The mid-to-late game is brutally linear. I’d have wanted it to be so even if this weren’t Speed IF. You always end up with the same three choices. Your selection of who you dream of does significantly alter the glimpses of backstory you get, in that dreaming of an individual causes you to ruminate on them in all places where it’s possible to do so, which is at least once per day. If you think of Lakshmi, you get a real sense of your relationship, but you don’t have much access to your mother anymore.

That’s intentional. This isn’t a game with a high degree of replayability, and so I wanted the choice to represent a loss, and not necessarily one where the entire significance of that loss could be realized in the moment. This is a game about losing your memories and sundering connections to your loved ones, and thus to parts of yourself. Knowing at all turns what you’re giving up runs counter to the experience I wanted to build.

The idea of the agalma runs heavily through Invasion: in Greek lyric, an agalma denotes precious gift object, carefully crafted and beautiful, beyond its usual common definition of a votive statue to the gods. The agalma of Homer creates appreciation and exaltation in its viewer, and through the curation of that experience, the conjuring of those emotions of delight, builds fond relationships between strangers, between the human and the divine.** The embedding of memory in an object that can conjure an absent ghost is an idea that I keep coming back to, and wanted to explore. The agalmata in this story forge links between individuals, to preserve memories that would otherwise be lost (I have a whole structural idea of how that loss happens, but I didn’t have enough time here to do the concept justice.) But they also act as links, as threatening bonds between alien and human. What nourishes you destroys you, etc.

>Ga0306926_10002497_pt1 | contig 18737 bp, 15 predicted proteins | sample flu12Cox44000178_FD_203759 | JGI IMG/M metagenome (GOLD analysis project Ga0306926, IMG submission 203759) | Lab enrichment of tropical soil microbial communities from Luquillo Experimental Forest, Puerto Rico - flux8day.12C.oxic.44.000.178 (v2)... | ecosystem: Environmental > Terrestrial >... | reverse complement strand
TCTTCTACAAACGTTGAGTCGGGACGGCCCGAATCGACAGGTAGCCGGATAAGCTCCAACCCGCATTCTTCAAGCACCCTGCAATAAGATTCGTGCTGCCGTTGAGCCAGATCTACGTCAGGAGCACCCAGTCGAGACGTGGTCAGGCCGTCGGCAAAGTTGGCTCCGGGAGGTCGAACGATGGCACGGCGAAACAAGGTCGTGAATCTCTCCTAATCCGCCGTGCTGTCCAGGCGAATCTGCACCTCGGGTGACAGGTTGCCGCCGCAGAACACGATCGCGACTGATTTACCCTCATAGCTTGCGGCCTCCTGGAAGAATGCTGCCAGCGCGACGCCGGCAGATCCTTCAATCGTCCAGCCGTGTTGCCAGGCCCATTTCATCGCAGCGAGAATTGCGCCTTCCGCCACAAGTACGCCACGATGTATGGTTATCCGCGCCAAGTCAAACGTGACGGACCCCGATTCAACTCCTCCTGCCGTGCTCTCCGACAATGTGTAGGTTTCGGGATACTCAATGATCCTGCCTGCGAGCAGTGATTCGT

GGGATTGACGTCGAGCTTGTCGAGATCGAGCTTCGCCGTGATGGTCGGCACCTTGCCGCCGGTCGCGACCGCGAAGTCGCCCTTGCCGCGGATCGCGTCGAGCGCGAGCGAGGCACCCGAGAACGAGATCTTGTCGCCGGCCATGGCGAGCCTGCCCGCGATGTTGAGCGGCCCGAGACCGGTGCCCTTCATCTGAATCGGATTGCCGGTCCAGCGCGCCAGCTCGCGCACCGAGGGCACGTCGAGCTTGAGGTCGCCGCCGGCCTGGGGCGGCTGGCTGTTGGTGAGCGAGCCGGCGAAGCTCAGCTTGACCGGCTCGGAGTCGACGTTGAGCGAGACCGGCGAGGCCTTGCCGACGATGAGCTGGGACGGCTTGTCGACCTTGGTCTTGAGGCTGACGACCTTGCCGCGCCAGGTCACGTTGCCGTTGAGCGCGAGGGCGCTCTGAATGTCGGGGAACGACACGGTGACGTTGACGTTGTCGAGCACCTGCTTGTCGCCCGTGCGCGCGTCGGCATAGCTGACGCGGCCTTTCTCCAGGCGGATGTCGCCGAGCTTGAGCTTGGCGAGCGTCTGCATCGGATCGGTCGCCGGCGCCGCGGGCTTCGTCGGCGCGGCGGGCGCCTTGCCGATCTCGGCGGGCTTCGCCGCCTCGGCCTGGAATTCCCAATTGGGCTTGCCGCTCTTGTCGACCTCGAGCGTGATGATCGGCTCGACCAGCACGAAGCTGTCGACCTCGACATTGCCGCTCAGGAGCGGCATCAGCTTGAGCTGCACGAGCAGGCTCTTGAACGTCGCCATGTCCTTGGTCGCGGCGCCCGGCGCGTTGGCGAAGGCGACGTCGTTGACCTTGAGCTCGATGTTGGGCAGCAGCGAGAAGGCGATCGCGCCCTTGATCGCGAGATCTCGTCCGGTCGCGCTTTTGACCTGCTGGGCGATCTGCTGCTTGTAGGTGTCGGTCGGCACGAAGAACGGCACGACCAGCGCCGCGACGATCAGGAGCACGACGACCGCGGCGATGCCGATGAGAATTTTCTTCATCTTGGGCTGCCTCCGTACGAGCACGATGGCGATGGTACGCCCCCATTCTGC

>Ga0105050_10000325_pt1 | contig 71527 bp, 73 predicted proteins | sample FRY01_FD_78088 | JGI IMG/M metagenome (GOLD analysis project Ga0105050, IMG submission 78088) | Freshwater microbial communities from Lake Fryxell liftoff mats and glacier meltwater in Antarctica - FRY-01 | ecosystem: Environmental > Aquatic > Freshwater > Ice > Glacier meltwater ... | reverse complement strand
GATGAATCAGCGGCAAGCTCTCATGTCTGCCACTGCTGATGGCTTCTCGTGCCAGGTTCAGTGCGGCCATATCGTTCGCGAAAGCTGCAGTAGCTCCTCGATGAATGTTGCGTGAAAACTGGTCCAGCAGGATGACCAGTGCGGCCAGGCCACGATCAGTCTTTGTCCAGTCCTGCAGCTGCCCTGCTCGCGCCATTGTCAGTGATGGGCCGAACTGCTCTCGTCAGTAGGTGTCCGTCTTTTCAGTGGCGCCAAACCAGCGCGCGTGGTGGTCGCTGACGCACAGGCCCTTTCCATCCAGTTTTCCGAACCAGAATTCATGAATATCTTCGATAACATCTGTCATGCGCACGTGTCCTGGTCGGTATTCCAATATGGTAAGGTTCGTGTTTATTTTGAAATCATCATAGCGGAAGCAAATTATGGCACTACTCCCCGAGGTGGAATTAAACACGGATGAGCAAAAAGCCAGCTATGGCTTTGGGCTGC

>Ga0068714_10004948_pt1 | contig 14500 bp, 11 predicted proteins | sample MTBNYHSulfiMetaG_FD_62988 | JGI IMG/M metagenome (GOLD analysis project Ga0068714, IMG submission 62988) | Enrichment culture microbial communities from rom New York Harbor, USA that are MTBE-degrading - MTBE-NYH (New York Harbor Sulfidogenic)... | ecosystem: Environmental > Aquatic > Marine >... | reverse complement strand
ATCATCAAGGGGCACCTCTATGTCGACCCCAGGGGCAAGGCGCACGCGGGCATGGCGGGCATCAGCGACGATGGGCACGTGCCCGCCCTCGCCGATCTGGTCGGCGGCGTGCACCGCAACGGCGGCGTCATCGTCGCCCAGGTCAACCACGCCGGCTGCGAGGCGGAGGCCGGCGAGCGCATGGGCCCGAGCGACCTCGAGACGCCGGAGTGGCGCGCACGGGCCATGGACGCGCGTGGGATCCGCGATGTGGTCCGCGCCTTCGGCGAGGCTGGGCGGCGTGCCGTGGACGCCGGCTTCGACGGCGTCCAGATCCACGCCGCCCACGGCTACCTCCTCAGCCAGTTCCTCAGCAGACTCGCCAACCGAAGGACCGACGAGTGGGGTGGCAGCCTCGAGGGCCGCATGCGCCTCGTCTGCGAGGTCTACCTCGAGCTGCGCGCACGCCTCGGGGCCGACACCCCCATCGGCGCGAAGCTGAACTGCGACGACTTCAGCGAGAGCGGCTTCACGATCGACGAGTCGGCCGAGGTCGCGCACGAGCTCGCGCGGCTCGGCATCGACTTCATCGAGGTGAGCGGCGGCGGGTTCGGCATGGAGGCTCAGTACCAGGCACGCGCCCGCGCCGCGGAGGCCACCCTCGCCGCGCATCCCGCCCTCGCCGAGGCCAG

Emily Short has talked about games as a medium for being able to talk about truth slant, to tell stories in a way that feels safe for both reader and author. Arkady Martine once said that aliens are full of allegory. I happen to agree with them both. Thus, Invasion was born. I was glad for the opportunity to tell this story, and I might like to come back and explore the world in greater depth at some point. We’ll see.

* Maybe another time! A piece with “KISS alien” and “ASK alien ABOUT interstellar diplomacy” does seem like something I would write.

**yes, this is a very particular metaphorical and not entirely Classicist-approved reading of the function of agalmata. But I’m taking poetic liberties.

Introductory remarks

It’s a proper blog! This seems like a nice place for thoughts about writing, both my writing and other people’s which I find thought-provoking.

I’m Cat Manning. Up until now, I’ve mostly written about dead languages and historical cosmopolitanism for my day job, but I’ve gotten heavily invested in interactive fiction recently. I’m a latecomer to the scene, but I’ve been writing creatively on and off for the better part of two decades now. I like speculative fiction, digital humanities, translation and rewriting, and marginalia. I also like commas and semicolons more than is good for me. I’m working on several interactive fiction pieces across a variety of platforms (Inform7, Undum, and Choicescript), and this seems like a good place to talk about processes, both specific and theoretical.

A bit more about me: Cat, late-twenties, she/her. Perpetually peripatetic and usually split between Los Angeles, London, and the small town where I’m finishing up my Ph.D. in Renaissance literature. I love graffiti (ancient, modern, and imagined) and cityscapes (especially the ones in someone’s head).